Conversation with Harley Flanagan

Young Harley and Debbie Harry.
Young Harley and Debbie Harry.

Harley Flanagan is largely known as the founder of the legendary New York hardcore band Cro-Mags. Mr. Flanagan was the bassist and songwriter throughout the band’s iconic Age of Quarrel record as well as the era that immediately followed it. Mr. Flanagan’s wild-ass memoir; Hardcore: A Life of My Own was released in September 2016 by Feral House. Flanagan has recorded and toured with various musicians over the years and now is a jiu jitsu instructor at the renowned Renzo Gracie Fight Academy.

Mr. Flanagan has put together a song and PledgeMusic donation page to help his old friend Gary Miller aka Dr. Know of the Bad Brains. As I understand it Mr. Miller is recovering from multiple organ failures following cardiac arrest in November of 2015. By email Mr. Flanagan said “I spoke to him the other day, he still can’t use his left hand very well and has no feeling in it. He can’t play and is having a hard time, I feel like we all owe them and him for their music and their influence and I’m just trying to do my part, Any help would be greatly appreciated by me and him”

Below is an excerpt of an email interview between filmmaker Michael Lee Nirenberg and Mr. Flanagan that took place during January 2017.

courtesy of Feral House
courtesy of Feral House

MN: It’s a pleasure to meet you. That’s some crazy life story man. I saw the Cro-Mags reunion in 2001 I believe. I recall it being the Irving Plaza opening for Bad Brains. Mostly Age of Quarrel tracks. What prompted you to publish your life story now?

Harley Flanagan: I have been working on it for a long time, it wasn't an idea I just had or anything. I started writing stuff down for it as far back as the 90s. It just took a lot of time. Finally I started working with an editor and that started to pull it all together. Then in 2012 just when I thought the book was done, I had to write another chapter after the "Webster Hall" incident.

MN: I thought it was interesting that you framed the book within the incident at a fake Cro-Mags show at Webster Hall where you got in a knife fight back stage. Why did you choose to arrange the book around that incident?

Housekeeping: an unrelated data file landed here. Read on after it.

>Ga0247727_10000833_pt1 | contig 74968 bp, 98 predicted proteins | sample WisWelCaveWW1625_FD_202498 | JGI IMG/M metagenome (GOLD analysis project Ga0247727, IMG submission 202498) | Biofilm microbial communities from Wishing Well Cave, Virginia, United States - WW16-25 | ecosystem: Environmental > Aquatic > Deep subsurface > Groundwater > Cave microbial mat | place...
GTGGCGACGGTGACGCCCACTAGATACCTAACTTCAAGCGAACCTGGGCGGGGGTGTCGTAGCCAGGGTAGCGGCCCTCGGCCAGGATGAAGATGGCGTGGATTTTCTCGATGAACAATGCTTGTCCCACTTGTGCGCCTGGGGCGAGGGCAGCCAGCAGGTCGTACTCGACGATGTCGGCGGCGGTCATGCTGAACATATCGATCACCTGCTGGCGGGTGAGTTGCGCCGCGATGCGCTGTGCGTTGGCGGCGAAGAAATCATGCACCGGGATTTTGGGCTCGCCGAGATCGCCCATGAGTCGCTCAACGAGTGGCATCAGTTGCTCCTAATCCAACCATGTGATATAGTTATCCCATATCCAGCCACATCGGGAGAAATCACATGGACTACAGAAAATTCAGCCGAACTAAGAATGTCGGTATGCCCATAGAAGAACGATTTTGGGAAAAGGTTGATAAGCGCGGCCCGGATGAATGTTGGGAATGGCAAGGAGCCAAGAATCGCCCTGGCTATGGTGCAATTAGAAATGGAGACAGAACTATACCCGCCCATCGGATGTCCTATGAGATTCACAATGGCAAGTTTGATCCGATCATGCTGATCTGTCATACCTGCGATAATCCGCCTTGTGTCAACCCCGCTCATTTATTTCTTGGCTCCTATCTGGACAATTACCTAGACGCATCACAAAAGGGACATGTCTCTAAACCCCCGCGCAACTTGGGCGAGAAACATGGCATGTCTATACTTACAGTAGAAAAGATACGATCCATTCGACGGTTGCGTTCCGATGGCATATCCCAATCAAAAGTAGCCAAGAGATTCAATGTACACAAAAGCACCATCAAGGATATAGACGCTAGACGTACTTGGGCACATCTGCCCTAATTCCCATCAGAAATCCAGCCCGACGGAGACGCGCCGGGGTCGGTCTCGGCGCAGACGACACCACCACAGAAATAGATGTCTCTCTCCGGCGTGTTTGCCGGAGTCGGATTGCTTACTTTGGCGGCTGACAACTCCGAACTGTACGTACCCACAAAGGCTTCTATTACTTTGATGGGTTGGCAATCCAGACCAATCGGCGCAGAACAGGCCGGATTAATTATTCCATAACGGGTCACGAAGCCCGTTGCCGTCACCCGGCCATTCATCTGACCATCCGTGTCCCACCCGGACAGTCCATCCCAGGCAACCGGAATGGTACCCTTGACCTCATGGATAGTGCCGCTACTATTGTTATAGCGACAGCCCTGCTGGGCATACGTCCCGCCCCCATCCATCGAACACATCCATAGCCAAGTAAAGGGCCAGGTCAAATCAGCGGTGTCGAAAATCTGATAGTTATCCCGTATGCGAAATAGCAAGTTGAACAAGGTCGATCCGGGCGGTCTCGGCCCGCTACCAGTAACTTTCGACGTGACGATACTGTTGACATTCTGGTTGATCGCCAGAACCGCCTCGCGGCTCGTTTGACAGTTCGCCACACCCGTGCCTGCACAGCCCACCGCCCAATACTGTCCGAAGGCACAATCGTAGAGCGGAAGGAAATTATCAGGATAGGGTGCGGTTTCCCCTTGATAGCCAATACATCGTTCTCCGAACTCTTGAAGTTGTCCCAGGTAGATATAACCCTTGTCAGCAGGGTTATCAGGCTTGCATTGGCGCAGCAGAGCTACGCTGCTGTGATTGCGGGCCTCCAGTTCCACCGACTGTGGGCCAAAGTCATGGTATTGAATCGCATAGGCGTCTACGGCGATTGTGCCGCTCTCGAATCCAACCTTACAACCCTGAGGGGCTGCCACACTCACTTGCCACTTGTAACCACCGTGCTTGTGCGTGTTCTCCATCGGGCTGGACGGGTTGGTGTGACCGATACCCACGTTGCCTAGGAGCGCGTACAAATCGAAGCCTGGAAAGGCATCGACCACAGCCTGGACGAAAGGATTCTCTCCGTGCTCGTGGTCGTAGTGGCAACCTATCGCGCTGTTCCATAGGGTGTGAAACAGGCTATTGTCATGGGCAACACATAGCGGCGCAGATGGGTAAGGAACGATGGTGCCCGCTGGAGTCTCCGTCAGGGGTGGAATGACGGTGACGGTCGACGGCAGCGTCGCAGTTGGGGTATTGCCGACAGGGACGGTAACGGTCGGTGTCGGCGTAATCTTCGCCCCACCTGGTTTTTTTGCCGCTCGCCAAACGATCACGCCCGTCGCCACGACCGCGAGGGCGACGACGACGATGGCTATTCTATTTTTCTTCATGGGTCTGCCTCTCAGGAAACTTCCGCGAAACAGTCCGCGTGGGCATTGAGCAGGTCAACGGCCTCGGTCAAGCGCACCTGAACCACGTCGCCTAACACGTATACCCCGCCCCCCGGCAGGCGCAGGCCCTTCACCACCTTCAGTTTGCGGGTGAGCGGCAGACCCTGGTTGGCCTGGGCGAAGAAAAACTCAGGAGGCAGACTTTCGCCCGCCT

HF: It just made sense. The book was already pretty much done when that whole thing went down, but I had to write the additional chapter; the fact is, when you start a song or a movie or a book you want to grab the listener by the throat right away. You want to hit them hard and get their attention, or they might not turn to the next page or listen to the whole song. That seemed like the appropriate beginning and then back tracking and telling the story of what led up to it; of my life and who I am. Writing that last chapter then led to some editing and tightening up, and while I was doing that my mother got sick and eventually died. That made me re-think the ending and what turned out to be a message about closure and hope. It wasn't planned, it's just the way it worked out.

Aunt Denise Mercedes and young Harley playing in The Stimulators
Aunt Denise Mercedes and young Harley playing in The Stimulators

MN: Your Aunt Denise (Mercedes) is an interesting person. Can you tell the readers a little bit about her and her influence on you? And by the way how did she know Bob Dylan?

HF: She founded and was the guitarist for the Stimulators. She was one of the best and most underrated guitarists on the NY scene in the late 70's and early 80's. She played and jammed with a lot of really influential people. I cover a lot of it in my book. She knew Bob Dylan through Allen Ginsberg, who was a family friend. She saw and was a part of a lot of amazing music history.